Hate the break it to you, but not all yogurts are healthy. Their ‘health halo’, like granola or bread, is slowly crumbling.
Why? Because so many varieties are now low quality and pumped full of sugar/thickeners (it helps to reduce the cost).
For shoppers at large, this has not gone unnoticed. Shoppers are savvier than ever before, so much so that they’re asking more from their yogurts. Namely – is my yogurt gut-friendly?
It sounds like a big question, but the answer is simple: check the ingredients.
After all, yogurt is typically made from two strains of bacteria (L. bulgaricus and S. thermophilus) and sometimes Lactobacillus acidophilus. Other cultures can be added in later.
Lactobactilli is very good for gut health. It creates lactic acid which feeds the millions of bacteria in the stomach lining, balances gut microbiome, and protects the intestines from harmful bacteria.
It is what is known as a ‘good bacteria’, of which is critical for a healthy digestive system. So when you see that in an ingredients list, you know it has some gut-friendly properties.
Related: Best foods to reduce bloating
Of course, there is a lot more to knowing your probiotic goodies from your non-biotic baddies than just lactobactilli.
Read below for the best five gut-friendly yogurts on the market right now.
Fage Total Yogurt
Fage is a stalwart in the yogurt sector. Yes, they’re more expensive than other yogurts, but for the extra cost you get extra goodness.
Just a quick look at the ingredients shows all the different probiotics available in the yogurt. In fact, there is simply skimmed milk, and five active yogurt cultures in every Total pot (L. Bulgaricus, S. Thermophilus, L. Acidophilus, Bifidus, L. Casei, respectively).
The Collective Dairy Straight Up Yogurt
The Collective Dairy has a colourful range of yogurts each with significant strains of bacteria in them. However, many have loads of sugar in them, too, which kind of defeats the purpose if you’re trying to be kind to your gut.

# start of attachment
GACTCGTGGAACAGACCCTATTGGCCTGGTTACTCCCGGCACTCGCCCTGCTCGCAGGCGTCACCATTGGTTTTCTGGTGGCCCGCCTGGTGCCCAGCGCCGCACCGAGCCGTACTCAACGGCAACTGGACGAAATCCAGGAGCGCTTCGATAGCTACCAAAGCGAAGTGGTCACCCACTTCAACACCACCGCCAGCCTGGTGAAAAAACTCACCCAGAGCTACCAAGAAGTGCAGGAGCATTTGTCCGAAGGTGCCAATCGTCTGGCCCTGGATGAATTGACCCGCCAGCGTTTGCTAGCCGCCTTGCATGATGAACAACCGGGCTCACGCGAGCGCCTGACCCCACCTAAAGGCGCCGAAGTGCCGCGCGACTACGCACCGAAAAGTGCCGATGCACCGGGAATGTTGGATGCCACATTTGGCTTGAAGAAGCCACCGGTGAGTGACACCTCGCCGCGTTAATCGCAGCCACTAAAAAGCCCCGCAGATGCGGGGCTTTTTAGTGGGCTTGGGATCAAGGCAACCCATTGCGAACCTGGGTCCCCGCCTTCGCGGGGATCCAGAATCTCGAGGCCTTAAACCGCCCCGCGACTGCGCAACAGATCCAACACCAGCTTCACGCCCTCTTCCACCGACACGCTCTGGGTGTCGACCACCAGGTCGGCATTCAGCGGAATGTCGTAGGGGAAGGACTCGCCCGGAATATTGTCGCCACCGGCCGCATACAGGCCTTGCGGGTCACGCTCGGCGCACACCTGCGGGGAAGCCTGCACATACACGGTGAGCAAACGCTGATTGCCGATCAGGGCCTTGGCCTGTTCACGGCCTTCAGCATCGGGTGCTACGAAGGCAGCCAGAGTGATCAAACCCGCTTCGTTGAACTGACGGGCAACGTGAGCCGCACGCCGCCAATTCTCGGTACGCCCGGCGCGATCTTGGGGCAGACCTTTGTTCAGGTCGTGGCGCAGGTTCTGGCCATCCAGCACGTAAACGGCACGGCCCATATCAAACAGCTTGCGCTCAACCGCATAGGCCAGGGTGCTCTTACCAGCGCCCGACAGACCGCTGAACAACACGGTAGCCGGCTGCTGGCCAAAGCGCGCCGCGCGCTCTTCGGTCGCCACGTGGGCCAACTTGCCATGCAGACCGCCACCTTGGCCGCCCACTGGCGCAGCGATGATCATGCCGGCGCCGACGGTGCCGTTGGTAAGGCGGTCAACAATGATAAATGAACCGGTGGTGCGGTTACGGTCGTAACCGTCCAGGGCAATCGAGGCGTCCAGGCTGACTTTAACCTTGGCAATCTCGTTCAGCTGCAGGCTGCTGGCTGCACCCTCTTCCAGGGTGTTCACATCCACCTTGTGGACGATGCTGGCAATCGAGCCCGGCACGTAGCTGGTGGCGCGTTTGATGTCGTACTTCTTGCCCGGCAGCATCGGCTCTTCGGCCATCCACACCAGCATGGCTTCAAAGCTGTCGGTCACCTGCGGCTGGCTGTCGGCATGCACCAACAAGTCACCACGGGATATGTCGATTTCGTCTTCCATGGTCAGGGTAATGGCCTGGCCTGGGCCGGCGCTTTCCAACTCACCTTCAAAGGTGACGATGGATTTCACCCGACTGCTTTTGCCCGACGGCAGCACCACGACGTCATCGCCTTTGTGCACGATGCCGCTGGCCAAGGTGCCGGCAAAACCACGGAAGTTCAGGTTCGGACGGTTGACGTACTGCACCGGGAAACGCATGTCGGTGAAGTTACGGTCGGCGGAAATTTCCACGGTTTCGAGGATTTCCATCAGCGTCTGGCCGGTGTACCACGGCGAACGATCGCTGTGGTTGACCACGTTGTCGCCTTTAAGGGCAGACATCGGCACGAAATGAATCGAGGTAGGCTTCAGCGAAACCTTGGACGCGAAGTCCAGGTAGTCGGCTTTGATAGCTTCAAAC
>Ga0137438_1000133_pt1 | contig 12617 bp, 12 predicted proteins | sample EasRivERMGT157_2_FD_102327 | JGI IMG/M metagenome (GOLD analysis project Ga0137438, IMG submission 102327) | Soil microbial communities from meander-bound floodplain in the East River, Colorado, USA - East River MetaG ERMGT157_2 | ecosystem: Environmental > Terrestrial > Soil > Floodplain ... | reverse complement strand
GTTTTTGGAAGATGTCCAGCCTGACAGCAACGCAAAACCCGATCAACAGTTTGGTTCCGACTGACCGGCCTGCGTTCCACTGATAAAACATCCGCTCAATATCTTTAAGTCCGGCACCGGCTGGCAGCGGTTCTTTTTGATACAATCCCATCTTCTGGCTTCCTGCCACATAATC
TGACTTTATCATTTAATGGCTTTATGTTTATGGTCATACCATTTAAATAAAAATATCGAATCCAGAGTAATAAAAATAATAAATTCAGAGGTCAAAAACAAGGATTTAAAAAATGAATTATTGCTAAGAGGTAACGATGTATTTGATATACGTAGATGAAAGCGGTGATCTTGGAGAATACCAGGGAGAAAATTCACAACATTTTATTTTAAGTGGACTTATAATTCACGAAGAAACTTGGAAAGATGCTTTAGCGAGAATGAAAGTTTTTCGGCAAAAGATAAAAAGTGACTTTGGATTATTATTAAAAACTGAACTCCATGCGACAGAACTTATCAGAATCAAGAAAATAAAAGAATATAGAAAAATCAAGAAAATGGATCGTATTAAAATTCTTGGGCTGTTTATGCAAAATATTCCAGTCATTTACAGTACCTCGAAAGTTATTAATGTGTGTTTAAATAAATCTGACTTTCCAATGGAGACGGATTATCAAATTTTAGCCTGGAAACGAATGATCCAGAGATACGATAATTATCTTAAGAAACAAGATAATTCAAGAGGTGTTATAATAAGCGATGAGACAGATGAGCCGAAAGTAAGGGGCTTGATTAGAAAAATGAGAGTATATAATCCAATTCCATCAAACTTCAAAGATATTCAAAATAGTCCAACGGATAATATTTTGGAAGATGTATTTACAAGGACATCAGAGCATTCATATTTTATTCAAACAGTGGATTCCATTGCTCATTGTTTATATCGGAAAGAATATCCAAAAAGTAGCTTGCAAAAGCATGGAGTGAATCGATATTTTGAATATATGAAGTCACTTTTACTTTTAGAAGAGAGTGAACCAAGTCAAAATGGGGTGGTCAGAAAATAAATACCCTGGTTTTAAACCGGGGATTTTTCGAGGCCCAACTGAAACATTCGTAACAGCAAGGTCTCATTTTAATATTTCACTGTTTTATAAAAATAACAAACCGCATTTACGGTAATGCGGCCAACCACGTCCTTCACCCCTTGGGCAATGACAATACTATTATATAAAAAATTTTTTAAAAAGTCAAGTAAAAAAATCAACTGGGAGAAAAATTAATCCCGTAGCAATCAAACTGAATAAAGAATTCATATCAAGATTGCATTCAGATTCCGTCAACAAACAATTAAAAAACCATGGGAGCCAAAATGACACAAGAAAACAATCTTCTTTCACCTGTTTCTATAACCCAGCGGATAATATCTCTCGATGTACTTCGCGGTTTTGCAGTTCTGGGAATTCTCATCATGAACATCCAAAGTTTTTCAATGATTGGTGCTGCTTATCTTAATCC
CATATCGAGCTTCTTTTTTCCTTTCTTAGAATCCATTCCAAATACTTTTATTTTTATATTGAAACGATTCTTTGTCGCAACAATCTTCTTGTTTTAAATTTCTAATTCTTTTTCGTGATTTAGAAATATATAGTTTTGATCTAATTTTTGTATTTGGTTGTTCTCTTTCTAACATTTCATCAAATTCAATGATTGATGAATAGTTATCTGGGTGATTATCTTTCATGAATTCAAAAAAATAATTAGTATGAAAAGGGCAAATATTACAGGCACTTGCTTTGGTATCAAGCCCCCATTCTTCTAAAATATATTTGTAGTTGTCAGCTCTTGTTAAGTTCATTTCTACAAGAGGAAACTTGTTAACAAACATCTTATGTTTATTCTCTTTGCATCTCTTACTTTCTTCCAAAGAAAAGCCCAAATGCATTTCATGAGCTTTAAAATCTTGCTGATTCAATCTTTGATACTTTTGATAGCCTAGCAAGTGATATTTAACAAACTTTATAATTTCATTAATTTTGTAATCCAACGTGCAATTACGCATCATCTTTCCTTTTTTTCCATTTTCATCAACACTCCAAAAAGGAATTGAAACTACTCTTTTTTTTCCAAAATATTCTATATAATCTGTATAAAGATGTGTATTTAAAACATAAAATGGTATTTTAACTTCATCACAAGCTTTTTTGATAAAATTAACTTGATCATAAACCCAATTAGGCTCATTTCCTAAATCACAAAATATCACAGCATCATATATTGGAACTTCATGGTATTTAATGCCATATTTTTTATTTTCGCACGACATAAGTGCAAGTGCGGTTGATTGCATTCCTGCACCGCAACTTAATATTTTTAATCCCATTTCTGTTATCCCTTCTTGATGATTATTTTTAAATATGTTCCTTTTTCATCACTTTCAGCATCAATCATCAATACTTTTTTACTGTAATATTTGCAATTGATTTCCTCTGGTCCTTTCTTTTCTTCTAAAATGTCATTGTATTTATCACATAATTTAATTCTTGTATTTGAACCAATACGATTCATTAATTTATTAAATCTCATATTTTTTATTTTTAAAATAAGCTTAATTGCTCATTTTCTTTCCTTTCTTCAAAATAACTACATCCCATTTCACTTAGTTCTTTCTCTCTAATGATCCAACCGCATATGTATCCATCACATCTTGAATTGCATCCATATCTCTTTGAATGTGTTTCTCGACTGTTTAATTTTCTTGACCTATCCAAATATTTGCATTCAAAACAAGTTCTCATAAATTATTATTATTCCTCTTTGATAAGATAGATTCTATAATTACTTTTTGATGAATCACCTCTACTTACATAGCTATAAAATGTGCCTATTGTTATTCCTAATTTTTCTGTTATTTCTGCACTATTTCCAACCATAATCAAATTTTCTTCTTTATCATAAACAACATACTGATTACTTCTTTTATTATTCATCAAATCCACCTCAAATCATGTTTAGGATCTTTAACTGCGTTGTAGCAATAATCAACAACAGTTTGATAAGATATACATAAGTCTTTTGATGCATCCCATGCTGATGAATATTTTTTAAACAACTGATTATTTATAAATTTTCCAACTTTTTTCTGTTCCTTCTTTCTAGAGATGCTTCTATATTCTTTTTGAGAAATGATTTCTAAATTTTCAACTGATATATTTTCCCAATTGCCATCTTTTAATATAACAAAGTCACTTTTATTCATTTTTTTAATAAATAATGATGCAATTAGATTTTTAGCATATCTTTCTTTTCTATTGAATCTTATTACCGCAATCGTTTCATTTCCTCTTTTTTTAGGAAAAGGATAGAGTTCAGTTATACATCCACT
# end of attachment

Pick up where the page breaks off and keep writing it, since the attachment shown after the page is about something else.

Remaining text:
Their Straight Up yogurts are super gut-friendly, though. Again, there are five biocultures in these ones (S. thermophilus, L. acidophilus, Bifidobacterium, L. bulgaricus, L. casei) – and they’re tasty as f**k.
Onken Natural Set Yogurt
A supermarket favorite, Onken Natural Set yogurts are a little thinner than Skyr-type yogurts (my preference), but they’re still packed with gut-friendly bacteria (Lactobacillus acidophilus, Bifidobacterium longum and Streptococcus thermophilus).
With them being thinner, though, they’re far less luxurious-tasting. But then again, this makes them a better pouring yogurt.
Yeo Valley Kefir
Yeo Valley used to be ‘No Valley’ for me; I just didn’t think their yogurts were very healthy, quite sugary, and lacking in essential probiotics.
And while this remains true with their Original yogurt, their kefir varieties are the absolute bomb.
If you’re on the hunt for a gut-friendly yogurt and haven’t yet given kefir a go, try it. Not only is it delicious (creamy and tangy at the same time) there are also a whopping 14 live cultures in the Yeo Valley kefir yogurts. A *very* gut-friendly snack to have on hand.
Related: What is kefir?
Activia Probiotic Greek Yogurt
Like Yeo Valley, I’ve long associated Activia yogurts with tonnes of sugar. That’s still true, no doubt about that, although their ‘low fat’ selling point has often caught willful buyers out.
But if you’ve got a sweet tooth, already adore Activia yogurts, or want a saccharine snack that’s not a bar of chocolate, then opt for the Greek yogurt varieties in the Activia range.
Yes, they contain sugar, but the milk is also cultured with four different bacterium. Enough to keep your microbiome balanced.
Now you know which gut-friendly yogurt to go for, why don’t you do some more digging into what gut health really means to you? Just type ‘gut health’ or ‘probiotics’ in the search bar on the right for all you need to know.